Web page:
This is standard VC thinking. I am not saying that is wrong. There are actually a lot enlightening parts, especially about timing. Microsoft tried the tablet first and failed because the technology was not there yet. Apple succeeded because together with the hardware manufacturers brought the technology to the acceptable level. The iPad was thin enough, fast enough, and its screen resolution was great for people to buy. Apple of course added the design, which they are famous for, to make it a winner.

    By contrast, Steve Job's criteria for success:
    – People just LOVE the product
    – The product is 5 to 8 years in front of anything else currently on the market
    – Idea is something the customer has never even thought was possible
    And specifically on the last one, Job's famously said that when you create a product you cannot just rely on what prospective or current customers think because they are not experts and don't know what's really possible. With this type of thinking IDEA and TEAM are probably at the top. Is Apple a successful company, and especially during Steve Job's time at the helm. You bet it is. It is the most expensive company in the world in terms of market cap.

    So the truth is somewhere in the middle, I guess. And sometimes it is not that easy to differentiate between an idea as a general direction or a product idea, and ideas that directly affect how the product is built. For example, the idea about the electric car is not new, but the ideas behind Tesla's take on the electric car are quite unique.

    My personal take is that ideas and timing should be on par, that is of course, if we want to combine the Bill Cross's and Steve Job's approaches into one. I kind of like this idea 🙂

  20. Hey everyone. Currently working on an inspiration/guidance talk YouTube to help other individuals around the world get the help they may need to get inspired. The world is a better place when we’re all chasing our dreams and winning, so I’m just looking to contribute to other people’s lives . Thank you.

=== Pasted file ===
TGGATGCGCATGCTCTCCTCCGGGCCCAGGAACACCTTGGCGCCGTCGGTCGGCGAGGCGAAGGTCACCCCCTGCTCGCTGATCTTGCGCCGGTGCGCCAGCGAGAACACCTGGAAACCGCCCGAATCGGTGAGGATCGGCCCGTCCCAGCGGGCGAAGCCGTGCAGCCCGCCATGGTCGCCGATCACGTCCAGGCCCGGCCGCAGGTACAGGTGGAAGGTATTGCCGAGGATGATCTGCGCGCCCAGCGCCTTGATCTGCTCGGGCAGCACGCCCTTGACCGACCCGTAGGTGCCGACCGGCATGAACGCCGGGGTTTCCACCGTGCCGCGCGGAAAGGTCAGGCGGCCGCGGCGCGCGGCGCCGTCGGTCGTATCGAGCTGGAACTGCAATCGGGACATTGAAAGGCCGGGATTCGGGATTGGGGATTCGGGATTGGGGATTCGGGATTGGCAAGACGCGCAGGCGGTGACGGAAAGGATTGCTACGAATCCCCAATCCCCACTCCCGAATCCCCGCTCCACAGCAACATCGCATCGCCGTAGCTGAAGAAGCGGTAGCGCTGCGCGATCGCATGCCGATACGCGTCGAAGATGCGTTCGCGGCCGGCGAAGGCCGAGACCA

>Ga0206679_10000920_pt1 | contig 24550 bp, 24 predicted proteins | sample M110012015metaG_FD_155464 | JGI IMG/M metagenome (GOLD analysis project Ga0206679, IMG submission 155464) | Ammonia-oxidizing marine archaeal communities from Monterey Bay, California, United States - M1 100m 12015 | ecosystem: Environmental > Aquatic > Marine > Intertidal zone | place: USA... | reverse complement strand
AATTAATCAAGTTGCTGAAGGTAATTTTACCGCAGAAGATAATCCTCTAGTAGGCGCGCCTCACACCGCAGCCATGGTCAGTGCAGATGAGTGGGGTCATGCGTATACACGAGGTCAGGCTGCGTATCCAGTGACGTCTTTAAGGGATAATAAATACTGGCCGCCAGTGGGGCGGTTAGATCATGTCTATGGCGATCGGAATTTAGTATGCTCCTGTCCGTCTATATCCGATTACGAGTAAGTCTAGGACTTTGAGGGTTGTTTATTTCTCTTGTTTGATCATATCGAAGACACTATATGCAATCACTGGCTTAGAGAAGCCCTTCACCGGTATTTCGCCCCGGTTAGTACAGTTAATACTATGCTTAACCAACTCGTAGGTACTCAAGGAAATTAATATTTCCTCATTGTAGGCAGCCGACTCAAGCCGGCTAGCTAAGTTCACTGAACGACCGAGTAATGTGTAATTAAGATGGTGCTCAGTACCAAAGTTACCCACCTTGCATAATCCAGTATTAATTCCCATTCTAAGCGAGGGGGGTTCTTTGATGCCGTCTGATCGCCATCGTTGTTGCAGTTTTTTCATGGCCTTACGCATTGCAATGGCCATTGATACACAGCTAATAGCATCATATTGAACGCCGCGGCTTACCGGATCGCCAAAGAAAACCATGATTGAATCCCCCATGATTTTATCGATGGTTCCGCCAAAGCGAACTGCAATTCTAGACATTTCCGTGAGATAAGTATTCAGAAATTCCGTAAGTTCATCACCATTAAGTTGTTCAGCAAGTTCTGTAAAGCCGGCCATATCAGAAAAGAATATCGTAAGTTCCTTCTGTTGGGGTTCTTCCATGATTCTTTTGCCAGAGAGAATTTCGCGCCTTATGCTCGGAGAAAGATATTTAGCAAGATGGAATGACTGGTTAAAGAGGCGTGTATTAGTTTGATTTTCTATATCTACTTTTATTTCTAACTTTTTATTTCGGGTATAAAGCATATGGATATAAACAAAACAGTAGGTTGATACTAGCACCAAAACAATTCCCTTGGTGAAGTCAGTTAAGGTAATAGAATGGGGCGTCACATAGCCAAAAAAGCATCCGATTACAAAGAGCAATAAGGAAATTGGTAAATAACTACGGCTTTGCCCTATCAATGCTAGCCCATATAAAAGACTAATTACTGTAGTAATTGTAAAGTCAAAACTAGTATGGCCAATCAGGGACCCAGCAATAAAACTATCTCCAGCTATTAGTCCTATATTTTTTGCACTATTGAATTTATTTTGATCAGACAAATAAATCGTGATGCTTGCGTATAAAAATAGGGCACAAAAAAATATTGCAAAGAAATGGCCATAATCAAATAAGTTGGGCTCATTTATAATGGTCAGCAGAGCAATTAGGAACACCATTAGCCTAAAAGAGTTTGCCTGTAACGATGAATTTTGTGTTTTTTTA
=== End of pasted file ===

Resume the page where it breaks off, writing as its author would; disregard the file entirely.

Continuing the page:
21. Methodology seems a bit flawed by how he described it. Needs to perform his experiment again a few times with different experts.

  22. Timing: People needed extra income as a result of the recession, which is why airBnB and Uber succeeded. That makes sense to me. Where I lack clarity is why did those very same people that needed extra income to choose to start spending again, and not only spend again, but spend (1) on new and unproven business service sectors and (2) in a category of spending, vacation/travel and taxi/travel, respectively, that I think is trivial and associated with play. Anyone have any insight?

  23. This video is significantly important and a must watch for everyone considering startup. Each factor he mentioned has its significant important after thinking through it. I always thought idea will be a high important among all when considering startup, since without idea one cannot even dare think of startup. I guess idea will mean nothing if not executed right. Indeed, timing is the most important because it will help you determine when the market or technology changes, and the right time to acquire the most customers with specific prices. For team, you can not realize your vision without the team. Hiring the right team is extremely important for any startup, because it is the team that plays a key role in understanding and executing the vision. Then follow with idea, business model and funding which I strongly agree with.